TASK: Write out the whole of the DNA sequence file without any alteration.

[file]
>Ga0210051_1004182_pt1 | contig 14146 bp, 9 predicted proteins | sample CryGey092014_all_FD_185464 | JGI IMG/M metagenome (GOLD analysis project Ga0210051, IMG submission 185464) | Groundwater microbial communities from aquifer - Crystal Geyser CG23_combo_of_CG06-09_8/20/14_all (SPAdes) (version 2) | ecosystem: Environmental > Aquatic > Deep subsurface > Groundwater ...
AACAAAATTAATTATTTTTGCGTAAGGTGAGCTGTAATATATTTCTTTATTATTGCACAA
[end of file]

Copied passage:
>Ga0210051_1004182_pt1 | contig 14146 bp, 9 predicted proteins | sample CryGey092014_all_FD_185464 | JGI IMG/M metagenome (GOLD analysis project Ga0210051, IMG submission 185464) | Groundwater microbial communities from aquifer - Crystal Geyser CG23_combo_of_CG06-09_8/20/14_all (SPAdes) (version 2) | ecosystem: Environmental > Aquatic > Deep subsurface > Groundwater ...
AACAAAATTAATTATTTTTGCGTAAGGTGAGCTGTAATATATTTCTTTATTATTGCACAA